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them for being on the opposite
side of the table.
After dinner the children were
introduced, and Mrs. Coiler made admiring comments on their eves, noses, and
legs—a sagacious way of improving their minds. There were four little girls, and
two little boys, besides the baby who might have been either, and the baby's
next successor who was as yet neither. They were brought in by Flopson and
Millers, much as though those two non-commissioned officers had been recruiting
somewhere for children and had enlisted these : while Mrs. Pocket looked at the
young Nobles that ought to have been, as if she rather thought she had had the
pleasure of inspecting them before, but didn't quite know what to make of them.
" Here ! Give me your fork, mum,
and take the baby," said Flopson. " Don't take it that way, or you'll get its
head under the table."
Thus advised, Mrs. Pocket took it
the other way, and got its head upon the table ; which was announced to all
present by a prodigious concussion.
Dear, dear ! Give it me back,
mum," said Flopson ; " and Miss Jane come and dance to baby, do!"
One of the little girls —a mere
mite, who seemed to have prematurely taken upon herself some charge of the
others—stepped out of her place by me, and danced to and from the baby until it
left off crying, and laughed. Then all the children laughed, and Mr. Pocket (who
in the mean time had twice endeavored to lift him-self up by the hair) laughed,
and we all laughed and were glad.
Flopson, by dint of doubling the
baby at the joints like a Dutch doll, then got it safely into Mrs. Pocket's lap,
and gave it the nut-crackers to play with; at the same time recommending Mrs.
Pocket to take notice that the handles of that instrument were not likely to
agree with its eyes, and sharply charging Miss Jane to look after the same. Then
the two nurses left the room, and had a lively scuffle on the staircase with a
dissipated page who had waited at dinner, and who had clearly lost half his
buttons at the gaming-table.
I was made very uneasy in my mind
by Mrs. Pocket's falling into a discussion with Drummle respecting the dates of
two baronetcies while she ate a sliced orange steeped in sugar and wine, and
forgetting all about the baby on her lap, who did most appalling things with the
nut-crackers. At length little Jane, perceiving its young brains to be
imperiled, softly left her place, and with many small artifices coaxed the
dangerous weapon away. Mrs. Pocket finishing her orange at about the same time,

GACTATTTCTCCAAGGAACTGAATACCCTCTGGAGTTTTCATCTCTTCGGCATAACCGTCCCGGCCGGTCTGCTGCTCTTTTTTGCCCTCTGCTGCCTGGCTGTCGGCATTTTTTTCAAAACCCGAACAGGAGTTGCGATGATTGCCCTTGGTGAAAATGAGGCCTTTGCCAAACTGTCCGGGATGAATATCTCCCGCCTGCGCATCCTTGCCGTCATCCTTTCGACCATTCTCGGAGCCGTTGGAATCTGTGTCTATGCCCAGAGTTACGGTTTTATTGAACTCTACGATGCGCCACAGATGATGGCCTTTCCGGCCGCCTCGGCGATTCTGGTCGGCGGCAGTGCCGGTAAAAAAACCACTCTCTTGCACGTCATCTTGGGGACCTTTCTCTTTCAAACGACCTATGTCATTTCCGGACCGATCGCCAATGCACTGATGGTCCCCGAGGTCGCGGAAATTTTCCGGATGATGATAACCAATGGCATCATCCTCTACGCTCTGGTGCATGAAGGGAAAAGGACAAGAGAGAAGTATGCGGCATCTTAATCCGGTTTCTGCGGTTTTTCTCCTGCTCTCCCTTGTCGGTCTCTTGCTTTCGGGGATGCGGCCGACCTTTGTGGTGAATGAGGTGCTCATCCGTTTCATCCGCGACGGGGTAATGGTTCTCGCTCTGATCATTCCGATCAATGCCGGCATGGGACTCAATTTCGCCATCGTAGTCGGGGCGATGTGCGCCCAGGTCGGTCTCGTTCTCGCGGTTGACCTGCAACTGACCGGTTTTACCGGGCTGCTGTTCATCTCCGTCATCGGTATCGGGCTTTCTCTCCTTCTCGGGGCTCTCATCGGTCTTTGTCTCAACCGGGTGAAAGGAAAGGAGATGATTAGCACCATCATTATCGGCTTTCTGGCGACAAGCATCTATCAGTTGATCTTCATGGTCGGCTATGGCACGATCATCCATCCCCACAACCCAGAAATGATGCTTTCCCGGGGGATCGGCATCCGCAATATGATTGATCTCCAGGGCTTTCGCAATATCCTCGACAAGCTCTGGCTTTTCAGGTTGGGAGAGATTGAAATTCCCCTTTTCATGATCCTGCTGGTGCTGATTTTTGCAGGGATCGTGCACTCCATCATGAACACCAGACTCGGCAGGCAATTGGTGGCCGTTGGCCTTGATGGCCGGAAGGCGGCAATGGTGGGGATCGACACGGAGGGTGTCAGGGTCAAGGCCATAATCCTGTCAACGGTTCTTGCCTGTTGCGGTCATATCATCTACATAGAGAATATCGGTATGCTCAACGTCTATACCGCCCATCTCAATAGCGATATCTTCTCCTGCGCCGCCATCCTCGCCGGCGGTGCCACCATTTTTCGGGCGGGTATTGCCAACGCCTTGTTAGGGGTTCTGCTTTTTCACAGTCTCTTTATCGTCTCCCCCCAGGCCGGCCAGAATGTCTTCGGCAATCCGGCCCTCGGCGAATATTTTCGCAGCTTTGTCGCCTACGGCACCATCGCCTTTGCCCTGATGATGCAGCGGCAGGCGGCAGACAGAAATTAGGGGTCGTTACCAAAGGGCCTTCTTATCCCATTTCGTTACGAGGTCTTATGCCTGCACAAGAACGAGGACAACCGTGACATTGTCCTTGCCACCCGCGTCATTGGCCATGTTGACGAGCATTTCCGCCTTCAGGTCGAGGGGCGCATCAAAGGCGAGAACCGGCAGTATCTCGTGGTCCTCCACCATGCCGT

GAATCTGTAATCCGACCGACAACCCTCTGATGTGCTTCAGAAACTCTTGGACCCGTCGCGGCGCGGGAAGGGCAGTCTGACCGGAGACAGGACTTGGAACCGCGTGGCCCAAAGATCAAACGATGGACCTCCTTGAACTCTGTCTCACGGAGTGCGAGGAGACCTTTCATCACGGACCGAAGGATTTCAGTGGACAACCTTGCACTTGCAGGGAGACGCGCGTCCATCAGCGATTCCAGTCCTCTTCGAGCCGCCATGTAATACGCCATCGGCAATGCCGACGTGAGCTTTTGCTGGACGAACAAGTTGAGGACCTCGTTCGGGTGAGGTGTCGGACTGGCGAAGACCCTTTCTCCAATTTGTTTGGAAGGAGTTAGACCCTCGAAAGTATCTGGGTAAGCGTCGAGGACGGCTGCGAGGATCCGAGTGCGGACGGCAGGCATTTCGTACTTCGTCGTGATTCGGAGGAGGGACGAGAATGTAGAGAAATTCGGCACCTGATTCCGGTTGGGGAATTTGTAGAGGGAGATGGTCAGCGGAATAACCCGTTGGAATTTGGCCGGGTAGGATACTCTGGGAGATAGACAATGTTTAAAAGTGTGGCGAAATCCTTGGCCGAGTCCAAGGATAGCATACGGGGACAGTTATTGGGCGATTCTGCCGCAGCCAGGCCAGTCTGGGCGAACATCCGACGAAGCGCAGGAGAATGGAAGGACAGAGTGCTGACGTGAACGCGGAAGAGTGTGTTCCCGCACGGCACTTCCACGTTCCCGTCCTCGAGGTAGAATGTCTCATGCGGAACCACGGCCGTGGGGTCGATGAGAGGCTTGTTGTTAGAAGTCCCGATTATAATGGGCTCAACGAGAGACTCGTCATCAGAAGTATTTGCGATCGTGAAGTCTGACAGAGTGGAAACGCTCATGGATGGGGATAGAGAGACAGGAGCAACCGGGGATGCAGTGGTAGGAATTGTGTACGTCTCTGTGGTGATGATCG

and not approving of this, said to Jane :
" You naughty child, how dare you
? Go and it down this instant !"
" Mamma dear," lisped the little
baby ood have put hith eyeth
" How dare you tell me so !"
retorted Mrs. Pocket. " Go and sit down in your chair this moment 1"
Mrs. Pocket's dignity was so
crushing that I felt quite abashed, as if I myself had done some-thing to rouse
"Belinda," remonstrated Mr.
Pocket from the other end of the table, " how can you be so unreasonable ? Jane
only interfered for the protection of baby."
" I will not allow any body to
interfere," said Mrs. Pocket. "I am surprised, Matthew, that you should expose
me to the affront of interference."
" Good God !" cried Mr. Pocket,
in an out-break of desolate desperation. " Are infants to be nut-crackered into
their tombs, and is nobody to save them?"
" I will not be interfered with
by Jane," said Mrs. Pocket, with a majestic glance at that innocent little
offender. " I hope I know my poor grandpapa's position. Jane, indeed I"
Mr. Pocket got his hands in his
hair again, and this time really did lift himself some inches out of his chair.
"Hear this !" he helplessly exclaimed to the elements. "Babies are to be nut-crackered
dead, for people's poor grand-papa's positions !" Then he let himself down
again, and became silent.
We all looked awkwardly at the
table-cloth while this was going on. A pause succeeded, during which the honest
and irrepressible baby made a series of leaps and crows at little Jane, who
appeared to me to be the only member of the family (irrespective of servants)
with whom it had any decided acquaintance.
"Mr. Drummle," said Mrs. Pocket,
"will you ring for Flopson? Jane, you undutiful little thing, go and lie down.
Now, baby darling, come with ma I"
The baby was the soul of honor,
and protested with all its might. It doubled itself up the wrong way over Mrs.
Pocket's arm, exhibited a pair of knitted shoes and dimpled ankles to the
company in lieu of its soft face, and was carried out in the highest state of
mutiny. And it gained its point after all, for I saw it through the window
within a few minutes, being nursed by little Jane.
It happened that the other five
children were left behind at the dinner-table, through Flop-son's having some
private engagement and their not being any body else's business. I thus be-came
aware of the mutual relations between them and Mr. Pocket, which were
exemplified in the following manner. Mr. Pocket, with the normal perplexity of
his face heightened and his hair rumpled, looked at them for some minutes as if
he couldn't make out how they came to be boarding and lodging in that
establishment, and why they hadn't been billeted by Nature on somebody else.
Then, in a distant Missionary way, he asked them certain questions—as why little